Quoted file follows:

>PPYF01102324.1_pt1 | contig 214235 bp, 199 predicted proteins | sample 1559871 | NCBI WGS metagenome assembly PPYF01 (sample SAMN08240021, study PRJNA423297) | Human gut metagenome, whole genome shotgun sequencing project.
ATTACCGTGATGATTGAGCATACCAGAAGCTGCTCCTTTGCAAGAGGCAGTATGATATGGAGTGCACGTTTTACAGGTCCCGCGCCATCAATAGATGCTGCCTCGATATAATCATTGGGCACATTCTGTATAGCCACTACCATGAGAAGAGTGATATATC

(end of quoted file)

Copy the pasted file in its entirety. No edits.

>PPYF01102324.1_pt1 | contig 214235 bp, 199 predicted proteins | sample 1559871 | NCBI WGS metagenome assembly PPYF01 (sample SAMN08240021, study PRJNA423297) | Human gut metagenome, whole genome shotgun sequencing project.
ATTACCGTGATGATTGAGCATACCAGAAGCTGCTCCTTTGCAAGAGGCAGTATGATATGGAGTGCACGTTTTACAGGTCCCGCGCCATCAATAGATGCTGCCTCGATATAATCATTGGGCACATTCTGTATAGCCACTACCATGAGAAGAGTGATATATC